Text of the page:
His [Chang's] building is done through Tritel Construction, where he is a 50% partner. In his customary suit and tie at a desk in his "second" office at Tritel, Chang punches in a few numbers on a calculator, his diamond-encrusted watch glittering. "I sold a lot of hotels," 22 in all, he says. Unlike many serial hotel entrepreneurs who tend to reinvest 100% of their capital gains under Internal Revenue Code Section 1031, which shields such gains made while trading up on properties, Chang keeps 20% for himself. "That's how I built up my cash," he says. He puts his kitty at about $200 million.
But, he rues, "I made several partners very rich." Hotel operating margins have improved in New York's post-9/11 recovery, so now Chang has changed gears again. He's keeping most of the 20 properties under his wholly owned McSam LLC.
... A tight market is fine for Sam Chang. His secret, he says, is a knack for spotting feasible sites for new, midsize, medium-range hotels in a city like New York, which is considered a saturated and high-barrier-to-entry area. The first Comfort Inn set the mold--it was 25 feet wide in front and only 13 feet in back, and he built it 15 stories high. In the financial district he's now building 20 floors on a plot 20 feet wide.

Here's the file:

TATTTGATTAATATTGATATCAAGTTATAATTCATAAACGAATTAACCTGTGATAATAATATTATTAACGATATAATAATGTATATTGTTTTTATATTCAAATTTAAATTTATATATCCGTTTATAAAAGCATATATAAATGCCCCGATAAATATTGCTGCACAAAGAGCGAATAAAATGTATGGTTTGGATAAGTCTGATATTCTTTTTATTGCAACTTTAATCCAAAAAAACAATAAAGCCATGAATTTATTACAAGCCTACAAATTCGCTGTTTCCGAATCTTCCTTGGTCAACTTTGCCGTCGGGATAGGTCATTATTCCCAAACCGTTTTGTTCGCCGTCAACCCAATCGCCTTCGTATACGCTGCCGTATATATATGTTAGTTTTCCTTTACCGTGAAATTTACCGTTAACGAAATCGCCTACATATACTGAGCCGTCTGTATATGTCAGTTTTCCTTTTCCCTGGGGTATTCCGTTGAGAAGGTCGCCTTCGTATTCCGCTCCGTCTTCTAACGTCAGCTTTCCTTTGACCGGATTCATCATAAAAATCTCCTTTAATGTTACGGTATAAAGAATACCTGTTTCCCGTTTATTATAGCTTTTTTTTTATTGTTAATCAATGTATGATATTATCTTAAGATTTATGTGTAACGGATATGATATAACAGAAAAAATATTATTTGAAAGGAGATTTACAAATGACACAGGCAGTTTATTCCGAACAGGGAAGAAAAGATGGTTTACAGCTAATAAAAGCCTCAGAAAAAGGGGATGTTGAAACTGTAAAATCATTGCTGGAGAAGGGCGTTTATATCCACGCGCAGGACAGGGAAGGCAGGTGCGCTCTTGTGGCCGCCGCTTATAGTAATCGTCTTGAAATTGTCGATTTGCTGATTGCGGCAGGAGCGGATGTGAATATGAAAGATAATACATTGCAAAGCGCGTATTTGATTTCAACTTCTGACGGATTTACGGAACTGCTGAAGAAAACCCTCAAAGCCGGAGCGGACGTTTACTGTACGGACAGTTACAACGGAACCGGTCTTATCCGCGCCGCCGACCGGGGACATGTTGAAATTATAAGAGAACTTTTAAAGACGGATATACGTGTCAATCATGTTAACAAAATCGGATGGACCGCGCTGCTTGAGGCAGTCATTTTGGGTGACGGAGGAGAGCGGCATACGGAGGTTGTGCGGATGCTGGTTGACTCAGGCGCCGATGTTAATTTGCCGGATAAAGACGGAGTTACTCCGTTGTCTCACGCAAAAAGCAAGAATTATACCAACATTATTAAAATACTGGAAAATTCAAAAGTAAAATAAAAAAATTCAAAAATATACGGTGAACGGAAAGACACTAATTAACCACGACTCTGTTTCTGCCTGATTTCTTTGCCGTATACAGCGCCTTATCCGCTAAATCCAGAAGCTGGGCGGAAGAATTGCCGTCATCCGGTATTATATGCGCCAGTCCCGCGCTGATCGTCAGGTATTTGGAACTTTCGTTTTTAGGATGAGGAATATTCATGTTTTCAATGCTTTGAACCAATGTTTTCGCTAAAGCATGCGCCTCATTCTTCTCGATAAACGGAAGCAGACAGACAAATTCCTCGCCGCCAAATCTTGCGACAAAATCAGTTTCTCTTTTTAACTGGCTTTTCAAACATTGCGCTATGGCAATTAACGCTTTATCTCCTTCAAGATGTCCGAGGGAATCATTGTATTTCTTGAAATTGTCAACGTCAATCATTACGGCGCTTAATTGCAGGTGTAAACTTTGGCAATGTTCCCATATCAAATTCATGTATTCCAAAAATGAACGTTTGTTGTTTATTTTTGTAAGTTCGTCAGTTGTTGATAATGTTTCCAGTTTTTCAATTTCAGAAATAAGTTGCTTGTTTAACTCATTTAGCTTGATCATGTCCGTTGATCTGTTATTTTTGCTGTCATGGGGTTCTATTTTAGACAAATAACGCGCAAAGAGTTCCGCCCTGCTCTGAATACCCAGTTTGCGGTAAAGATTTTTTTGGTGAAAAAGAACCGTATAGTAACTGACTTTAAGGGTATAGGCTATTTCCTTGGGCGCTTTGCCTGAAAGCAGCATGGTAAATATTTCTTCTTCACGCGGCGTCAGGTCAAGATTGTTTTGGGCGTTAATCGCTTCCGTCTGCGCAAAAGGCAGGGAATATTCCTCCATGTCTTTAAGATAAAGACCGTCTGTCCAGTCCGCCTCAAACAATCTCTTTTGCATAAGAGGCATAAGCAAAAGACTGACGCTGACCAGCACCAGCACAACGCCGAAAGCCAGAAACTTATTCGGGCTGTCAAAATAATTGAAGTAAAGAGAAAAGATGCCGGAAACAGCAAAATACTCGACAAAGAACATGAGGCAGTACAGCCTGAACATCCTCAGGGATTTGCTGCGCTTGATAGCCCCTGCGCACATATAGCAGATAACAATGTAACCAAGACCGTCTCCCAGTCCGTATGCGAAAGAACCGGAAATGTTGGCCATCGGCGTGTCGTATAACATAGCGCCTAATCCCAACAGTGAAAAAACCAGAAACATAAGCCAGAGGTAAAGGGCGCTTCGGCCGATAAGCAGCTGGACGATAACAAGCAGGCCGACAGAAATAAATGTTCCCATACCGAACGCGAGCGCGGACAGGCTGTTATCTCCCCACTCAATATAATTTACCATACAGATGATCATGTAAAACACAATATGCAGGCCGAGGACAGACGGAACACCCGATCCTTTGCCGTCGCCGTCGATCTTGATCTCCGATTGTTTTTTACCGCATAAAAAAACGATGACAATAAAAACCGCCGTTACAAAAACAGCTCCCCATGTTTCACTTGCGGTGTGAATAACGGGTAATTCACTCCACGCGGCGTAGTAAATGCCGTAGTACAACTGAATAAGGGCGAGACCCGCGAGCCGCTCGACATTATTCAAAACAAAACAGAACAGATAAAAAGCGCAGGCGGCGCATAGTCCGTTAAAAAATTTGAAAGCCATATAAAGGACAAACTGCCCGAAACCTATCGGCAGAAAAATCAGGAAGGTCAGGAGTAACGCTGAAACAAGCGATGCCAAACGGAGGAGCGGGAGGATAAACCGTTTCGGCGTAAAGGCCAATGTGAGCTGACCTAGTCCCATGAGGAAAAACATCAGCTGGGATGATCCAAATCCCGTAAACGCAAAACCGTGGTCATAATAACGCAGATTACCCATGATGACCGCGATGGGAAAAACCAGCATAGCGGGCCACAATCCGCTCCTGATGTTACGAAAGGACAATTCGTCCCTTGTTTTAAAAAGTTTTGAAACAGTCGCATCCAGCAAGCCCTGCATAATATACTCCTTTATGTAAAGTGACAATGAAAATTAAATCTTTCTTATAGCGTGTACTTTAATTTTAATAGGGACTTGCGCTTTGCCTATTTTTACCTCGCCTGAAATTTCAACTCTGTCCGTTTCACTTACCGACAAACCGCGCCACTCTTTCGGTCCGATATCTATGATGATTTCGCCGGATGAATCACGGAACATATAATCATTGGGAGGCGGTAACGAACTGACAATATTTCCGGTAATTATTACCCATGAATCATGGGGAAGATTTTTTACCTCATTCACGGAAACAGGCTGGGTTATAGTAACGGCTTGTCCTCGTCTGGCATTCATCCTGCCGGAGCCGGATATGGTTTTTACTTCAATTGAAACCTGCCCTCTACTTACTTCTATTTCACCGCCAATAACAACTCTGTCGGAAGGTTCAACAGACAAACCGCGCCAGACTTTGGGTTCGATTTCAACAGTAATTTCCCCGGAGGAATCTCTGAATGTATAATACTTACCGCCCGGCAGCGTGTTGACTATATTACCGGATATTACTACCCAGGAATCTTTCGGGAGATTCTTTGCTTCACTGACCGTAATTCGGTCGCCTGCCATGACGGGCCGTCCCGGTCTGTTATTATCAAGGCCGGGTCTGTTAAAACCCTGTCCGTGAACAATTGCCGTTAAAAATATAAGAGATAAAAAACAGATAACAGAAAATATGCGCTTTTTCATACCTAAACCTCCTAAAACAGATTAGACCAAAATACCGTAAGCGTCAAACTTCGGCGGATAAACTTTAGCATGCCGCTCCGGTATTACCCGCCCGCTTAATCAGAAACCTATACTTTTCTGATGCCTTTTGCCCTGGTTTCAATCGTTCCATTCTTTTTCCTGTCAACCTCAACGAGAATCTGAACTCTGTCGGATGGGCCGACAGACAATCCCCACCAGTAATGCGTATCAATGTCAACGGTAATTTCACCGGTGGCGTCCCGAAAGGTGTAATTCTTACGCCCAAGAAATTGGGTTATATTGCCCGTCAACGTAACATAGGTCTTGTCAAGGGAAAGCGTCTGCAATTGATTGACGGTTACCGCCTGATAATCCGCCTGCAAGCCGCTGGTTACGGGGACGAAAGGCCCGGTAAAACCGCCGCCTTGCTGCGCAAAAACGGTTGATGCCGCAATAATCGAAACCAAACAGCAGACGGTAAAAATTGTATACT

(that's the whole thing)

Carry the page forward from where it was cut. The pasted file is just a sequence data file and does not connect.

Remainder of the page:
... he also is willing to buck established labor practices, and that has invited trouble.
Starting in April (NOTE: See Village Voice, "Labor War in Chelsea", June 2006)
brewing tension at three Chang hotel construction sites erupted in altercations with picketers protesting Tritel's use of nonunion labor, unusual on major Manhattan jobs. A carpenters union local, trying to organize what it says is a crew inadequately trained in safety measures and unevenly paid, contends its reps were roughed up by a subcontractor's men. (There were arrests on both sides; Tritel says no operations have been cited for labor infractions.)
"We can build a hotel in New York City only if we can get a good rate," says Chang.
"The union was quoting a price of $400 per square foot, and we're building with $250 per square foot
." He says a larger project ahead might offer the scale to afford a union crew, "but they try to force us to give them these small jobs."
For 2006 Chang estimates gross revenues for McSam and other development arms plus his half of Tritel at $380 million. At the top of his game in New York but still a single man, he figures he will keep up this frenetic pace for five more years and then slow down. That's subject to changing market conditions, of course.